HEPPNER — The payoffs are obvious now — a 0.44 season-long ERA and Heppner’s first state softball championship — but some of the legwork to get there had Baily Bennett a little skeptical.
In the offseason, following a Special District 5 Pitcher of the Year sophomore season, Bennett felt like she needed to up her pitching game. While attending softball pitching clinics, the Mustang tried out several off-the-beaten-path tricks for improvement — the old wives’ remedy equivalent for hurling a softball.
She threw pitches while standing on one leg and others while blindfolded.
“It was all really difficult, just hard to know what I even needed to do,” said Bennett, who finished her junior year at Heppner this week.
“I hoped to God she wasn’t going to just unleash one and hit me,” Collins said, laughing at the set up. “I was just hoping I was going to be able to keep it in front of me.”
But instead of sending rogue softballs careening around the field, Bennett’s pitches were straight on target. Some high, some low, but the softballs always got to where they needed to be.
The unusual tactic helped implant a ritualistic repetition in Bennett’s delivery. With each windup a mirror image of the last, she became comfortable enough to literally hit her marks with eyes closed.
That laser-precise accuracy was the biggest difference between her sophomore strong season and the greatness of junior year, a season resume that included SD5 Player of the Year honors, a likely spot on the Class 2A/1A All-State first team and now the East Oregonian’s softball Player of the Year title.
With added balance, accuracy and strength, Bennett rolled out unreal numbers. To go with her laughably low ERA and .180 batting average against, Bennett also struck out 193 batters in 174 innings. She threw all but two of Heppner’s innings in the circle, a sure sign that the Mustangs would not have finished the season where they did without Bennett’s whirlwind of a right arm. She pulled every decision for the team this year, posting a 23-4 record.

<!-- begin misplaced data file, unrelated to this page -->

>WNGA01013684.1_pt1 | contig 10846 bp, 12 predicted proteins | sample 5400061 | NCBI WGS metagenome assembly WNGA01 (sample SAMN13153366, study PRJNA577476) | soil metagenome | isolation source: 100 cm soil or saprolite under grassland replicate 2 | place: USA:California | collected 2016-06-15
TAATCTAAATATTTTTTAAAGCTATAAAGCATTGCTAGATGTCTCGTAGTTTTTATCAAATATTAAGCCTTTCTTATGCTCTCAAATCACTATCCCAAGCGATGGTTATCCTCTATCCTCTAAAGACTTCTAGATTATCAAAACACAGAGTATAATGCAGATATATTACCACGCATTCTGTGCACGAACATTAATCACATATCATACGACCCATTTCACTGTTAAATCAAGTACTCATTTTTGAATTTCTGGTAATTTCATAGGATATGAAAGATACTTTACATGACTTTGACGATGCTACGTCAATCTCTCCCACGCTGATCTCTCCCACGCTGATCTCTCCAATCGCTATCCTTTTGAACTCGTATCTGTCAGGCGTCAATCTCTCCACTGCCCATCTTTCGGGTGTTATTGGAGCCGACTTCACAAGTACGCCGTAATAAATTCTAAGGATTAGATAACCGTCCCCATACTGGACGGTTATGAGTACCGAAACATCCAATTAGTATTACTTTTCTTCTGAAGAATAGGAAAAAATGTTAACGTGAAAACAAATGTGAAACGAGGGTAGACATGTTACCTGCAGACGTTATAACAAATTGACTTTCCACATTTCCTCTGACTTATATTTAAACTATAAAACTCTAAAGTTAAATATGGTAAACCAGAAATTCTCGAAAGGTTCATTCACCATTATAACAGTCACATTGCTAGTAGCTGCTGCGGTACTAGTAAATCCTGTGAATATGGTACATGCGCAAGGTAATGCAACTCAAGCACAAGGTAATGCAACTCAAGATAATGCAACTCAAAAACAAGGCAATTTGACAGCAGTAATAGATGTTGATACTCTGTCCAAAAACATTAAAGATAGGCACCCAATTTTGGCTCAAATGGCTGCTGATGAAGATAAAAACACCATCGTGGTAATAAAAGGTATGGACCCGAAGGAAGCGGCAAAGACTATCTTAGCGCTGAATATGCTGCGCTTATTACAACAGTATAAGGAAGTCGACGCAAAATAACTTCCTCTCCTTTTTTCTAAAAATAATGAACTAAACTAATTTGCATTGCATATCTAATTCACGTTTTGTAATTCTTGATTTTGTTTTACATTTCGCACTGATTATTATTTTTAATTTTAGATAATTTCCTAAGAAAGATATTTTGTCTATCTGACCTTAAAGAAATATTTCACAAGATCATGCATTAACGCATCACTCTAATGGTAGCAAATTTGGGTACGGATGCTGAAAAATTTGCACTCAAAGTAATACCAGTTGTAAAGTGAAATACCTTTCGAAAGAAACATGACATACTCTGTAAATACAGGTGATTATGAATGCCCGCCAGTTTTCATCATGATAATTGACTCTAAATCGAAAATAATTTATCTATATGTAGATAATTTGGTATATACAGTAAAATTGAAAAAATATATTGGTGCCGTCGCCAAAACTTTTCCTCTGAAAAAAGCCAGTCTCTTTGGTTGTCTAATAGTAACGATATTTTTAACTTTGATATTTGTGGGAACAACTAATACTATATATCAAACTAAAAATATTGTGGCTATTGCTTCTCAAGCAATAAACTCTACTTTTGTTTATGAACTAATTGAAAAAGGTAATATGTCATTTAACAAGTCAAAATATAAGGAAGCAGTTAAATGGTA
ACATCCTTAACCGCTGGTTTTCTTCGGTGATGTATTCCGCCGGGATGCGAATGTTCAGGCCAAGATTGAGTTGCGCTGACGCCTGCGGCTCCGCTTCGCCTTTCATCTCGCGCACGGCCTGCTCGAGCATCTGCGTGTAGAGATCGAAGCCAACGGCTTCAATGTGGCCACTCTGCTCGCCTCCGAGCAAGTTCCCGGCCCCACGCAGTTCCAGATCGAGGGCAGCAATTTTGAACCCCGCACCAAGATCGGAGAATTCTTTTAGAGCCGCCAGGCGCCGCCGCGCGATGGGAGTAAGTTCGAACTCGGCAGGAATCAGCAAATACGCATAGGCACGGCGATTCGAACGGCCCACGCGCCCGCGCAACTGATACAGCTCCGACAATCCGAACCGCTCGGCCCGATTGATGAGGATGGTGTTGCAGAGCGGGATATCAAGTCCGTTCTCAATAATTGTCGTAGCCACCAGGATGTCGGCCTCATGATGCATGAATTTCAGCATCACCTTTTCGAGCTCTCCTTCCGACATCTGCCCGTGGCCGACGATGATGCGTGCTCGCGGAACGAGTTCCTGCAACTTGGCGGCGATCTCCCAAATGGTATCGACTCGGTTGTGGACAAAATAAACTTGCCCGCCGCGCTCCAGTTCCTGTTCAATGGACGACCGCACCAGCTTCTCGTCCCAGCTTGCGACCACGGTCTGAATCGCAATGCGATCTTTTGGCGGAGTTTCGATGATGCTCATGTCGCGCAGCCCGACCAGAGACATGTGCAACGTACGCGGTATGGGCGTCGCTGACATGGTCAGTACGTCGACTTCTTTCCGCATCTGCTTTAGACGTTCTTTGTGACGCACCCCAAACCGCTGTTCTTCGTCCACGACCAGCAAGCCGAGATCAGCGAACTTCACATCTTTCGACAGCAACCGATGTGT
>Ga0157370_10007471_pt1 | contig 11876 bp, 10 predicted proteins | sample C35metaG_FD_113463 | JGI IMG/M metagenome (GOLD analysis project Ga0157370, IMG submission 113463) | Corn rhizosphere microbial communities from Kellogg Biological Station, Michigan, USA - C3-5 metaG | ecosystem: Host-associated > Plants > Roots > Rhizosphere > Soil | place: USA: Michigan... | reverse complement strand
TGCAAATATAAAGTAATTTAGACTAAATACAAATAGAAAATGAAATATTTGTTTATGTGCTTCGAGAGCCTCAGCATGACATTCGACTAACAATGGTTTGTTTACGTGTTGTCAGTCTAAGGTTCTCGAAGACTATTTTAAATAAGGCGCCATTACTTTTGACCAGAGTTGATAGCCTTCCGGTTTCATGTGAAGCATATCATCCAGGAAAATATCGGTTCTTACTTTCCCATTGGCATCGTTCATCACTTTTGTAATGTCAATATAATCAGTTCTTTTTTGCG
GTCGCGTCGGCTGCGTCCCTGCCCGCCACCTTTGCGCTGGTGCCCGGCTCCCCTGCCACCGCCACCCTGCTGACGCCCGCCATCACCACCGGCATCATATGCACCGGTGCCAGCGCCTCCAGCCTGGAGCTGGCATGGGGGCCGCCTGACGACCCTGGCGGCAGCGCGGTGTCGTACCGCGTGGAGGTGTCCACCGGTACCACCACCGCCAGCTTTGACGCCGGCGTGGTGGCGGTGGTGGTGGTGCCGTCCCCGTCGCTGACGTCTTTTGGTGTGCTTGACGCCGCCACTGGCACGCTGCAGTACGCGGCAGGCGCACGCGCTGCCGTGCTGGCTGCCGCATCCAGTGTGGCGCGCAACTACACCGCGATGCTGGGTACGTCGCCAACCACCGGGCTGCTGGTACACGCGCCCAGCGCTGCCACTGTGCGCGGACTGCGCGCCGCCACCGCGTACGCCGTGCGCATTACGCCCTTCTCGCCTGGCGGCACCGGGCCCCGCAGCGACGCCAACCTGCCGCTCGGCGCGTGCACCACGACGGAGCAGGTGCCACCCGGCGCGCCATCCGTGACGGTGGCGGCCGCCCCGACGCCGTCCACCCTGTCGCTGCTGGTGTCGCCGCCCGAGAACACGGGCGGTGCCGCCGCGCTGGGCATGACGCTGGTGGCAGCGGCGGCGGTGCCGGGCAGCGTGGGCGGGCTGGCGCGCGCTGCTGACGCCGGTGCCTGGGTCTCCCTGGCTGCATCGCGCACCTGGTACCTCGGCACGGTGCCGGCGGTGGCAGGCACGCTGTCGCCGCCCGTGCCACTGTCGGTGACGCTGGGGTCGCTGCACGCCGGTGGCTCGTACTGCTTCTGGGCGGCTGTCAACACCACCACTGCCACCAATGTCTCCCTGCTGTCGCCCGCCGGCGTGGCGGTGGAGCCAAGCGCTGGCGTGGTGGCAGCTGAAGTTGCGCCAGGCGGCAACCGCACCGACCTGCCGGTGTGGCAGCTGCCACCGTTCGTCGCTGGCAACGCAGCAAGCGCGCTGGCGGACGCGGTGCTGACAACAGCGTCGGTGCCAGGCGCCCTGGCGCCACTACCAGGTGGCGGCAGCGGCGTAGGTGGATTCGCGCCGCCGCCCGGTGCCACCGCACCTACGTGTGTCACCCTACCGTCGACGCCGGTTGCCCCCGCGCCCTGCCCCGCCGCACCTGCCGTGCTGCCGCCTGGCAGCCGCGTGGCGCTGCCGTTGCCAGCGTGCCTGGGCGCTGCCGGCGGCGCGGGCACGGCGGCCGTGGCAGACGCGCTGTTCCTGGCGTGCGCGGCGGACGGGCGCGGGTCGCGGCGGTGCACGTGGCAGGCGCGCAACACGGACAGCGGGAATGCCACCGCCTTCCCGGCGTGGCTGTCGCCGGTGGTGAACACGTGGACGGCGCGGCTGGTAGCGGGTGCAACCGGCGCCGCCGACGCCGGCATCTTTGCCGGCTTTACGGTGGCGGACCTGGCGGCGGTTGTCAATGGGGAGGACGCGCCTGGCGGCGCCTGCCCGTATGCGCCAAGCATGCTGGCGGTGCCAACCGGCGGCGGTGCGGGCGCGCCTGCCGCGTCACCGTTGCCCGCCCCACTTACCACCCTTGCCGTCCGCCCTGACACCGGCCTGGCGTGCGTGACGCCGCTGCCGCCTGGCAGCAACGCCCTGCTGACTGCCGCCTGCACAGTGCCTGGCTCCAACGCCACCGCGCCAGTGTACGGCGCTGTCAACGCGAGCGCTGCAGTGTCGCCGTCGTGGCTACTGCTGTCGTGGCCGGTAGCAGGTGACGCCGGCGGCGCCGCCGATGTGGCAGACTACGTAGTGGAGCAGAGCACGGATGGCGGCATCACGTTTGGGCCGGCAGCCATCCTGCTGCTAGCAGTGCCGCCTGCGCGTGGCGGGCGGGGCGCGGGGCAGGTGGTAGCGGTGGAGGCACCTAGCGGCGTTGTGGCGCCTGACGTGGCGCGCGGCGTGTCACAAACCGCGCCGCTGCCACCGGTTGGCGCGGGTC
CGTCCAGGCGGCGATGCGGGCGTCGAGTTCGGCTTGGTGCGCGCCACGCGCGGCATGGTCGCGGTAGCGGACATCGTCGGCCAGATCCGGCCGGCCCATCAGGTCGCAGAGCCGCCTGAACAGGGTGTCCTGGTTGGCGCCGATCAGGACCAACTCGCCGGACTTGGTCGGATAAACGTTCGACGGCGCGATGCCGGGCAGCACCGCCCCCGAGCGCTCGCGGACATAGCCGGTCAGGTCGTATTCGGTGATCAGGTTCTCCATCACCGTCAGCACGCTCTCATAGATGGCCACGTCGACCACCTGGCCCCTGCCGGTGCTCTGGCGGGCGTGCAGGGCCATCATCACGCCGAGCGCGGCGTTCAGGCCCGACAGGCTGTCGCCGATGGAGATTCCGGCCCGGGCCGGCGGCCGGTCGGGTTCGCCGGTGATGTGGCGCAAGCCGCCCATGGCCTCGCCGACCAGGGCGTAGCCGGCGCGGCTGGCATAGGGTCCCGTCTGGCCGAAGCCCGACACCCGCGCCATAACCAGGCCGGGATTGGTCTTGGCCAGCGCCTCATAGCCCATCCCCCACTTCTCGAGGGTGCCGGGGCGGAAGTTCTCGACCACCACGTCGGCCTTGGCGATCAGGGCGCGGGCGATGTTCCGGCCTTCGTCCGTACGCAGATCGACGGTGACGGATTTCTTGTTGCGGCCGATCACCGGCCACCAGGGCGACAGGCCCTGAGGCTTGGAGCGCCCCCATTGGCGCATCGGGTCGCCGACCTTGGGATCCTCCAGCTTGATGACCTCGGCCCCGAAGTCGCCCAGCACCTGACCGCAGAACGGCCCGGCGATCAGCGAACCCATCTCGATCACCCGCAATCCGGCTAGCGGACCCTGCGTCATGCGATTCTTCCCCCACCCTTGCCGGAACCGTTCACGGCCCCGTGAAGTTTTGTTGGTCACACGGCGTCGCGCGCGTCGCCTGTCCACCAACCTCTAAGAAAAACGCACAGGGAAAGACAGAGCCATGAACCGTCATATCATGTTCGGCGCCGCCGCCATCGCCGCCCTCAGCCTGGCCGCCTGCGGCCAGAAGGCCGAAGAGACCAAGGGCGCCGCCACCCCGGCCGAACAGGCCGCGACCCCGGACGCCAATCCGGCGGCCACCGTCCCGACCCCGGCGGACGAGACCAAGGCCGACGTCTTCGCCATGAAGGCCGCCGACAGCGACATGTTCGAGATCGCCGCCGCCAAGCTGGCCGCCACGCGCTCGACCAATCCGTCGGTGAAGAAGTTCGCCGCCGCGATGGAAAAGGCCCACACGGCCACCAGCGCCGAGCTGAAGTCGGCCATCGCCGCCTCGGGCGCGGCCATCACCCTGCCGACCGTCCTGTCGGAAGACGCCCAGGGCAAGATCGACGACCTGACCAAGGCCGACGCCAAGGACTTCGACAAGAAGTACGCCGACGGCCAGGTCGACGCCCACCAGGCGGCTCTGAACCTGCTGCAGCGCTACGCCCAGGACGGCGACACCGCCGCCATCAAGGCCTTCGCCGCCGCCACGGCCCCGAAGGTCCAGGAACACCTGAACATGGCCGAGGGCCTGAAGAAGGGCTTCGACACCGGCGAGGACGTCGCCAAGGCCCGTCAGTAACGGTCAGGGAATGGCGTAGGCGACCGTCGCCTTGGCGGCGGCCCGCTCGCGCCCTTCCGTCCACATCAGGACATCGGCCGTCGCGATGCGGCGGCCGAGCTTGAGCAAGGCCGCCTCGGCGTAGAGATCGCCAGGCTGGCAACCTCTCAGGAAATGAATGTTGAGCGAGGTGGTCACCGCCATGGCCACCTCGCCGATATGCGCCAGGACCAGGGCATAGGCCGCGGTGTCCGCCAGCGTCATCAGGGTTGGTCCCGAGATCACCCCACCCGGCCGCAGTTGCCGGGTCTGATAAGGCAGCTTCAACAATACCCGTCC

Bennett threw one of her best games in the clutch, shutting down Glendale in the state championship for a 4-2 victory. She held the Pirates to four hits and two runs after they had averaged 15.6 runs per game this season.
“She is a competitor and sports are really her No. 1 priority,” said Heppner softball coach Petra Payne, who has coached Bennett all three years of her high school career on the varsity team. “She’s doing her job in the circle and carrying a lot of weight on her shoulders there. She holds us all up there as best she can.”
She’s the kind of competitor who plays whatever sport she can year round, already competing in summer volleyball games in Irrigon this week, just five days after wrapping the softball season. She’s the kind of competitor who fell in love with softball at an early age and wanted to play so badly that she joined her brother’s baseball team for lack of a better option in elementary school.
“I think some of the other players weren’t too happy about it,” she mused.
And though she’s grown into one of the fiercest pitchers in the state at any level, Bennett also swung the kind of bat that would land a position player on the top all-state squad. The pitching ace hit 10 home runs to go with 37 RBIs and 35 runs this season. She batted for a .413 average — hitting .700 during four postseason games despite being pitched around for five walks by opponents who had clearly read the scouting report.
With the dramatic leap in domination between years No. 2 and No. 3 of high school ball, her coach said her mind is already racing at the possibilities for next year’s team.
“I don’t want to put a cap on what she can do because if she keeps working on it I know she can improve, improve, improve,” Payne said. “She’ll get it all figured out. She’s a joy to work with because of that.”
After quartering her already-impressive 1.91 sophomore-year ERA, Bennett isn’t focused on whittling down her runs allowed or boosting her strikeouts much. It’s a collective goal that she wants to hit next.
Or perhaps hit again.
“I think we can go back to the championship,” Bennett said. “We’re losing two outstanding seniors, but even losing those two I think we can still push ourselves to get even better.”
Contact AJ Mazzolini at firstname.lastname@example.org or 541-966-0839.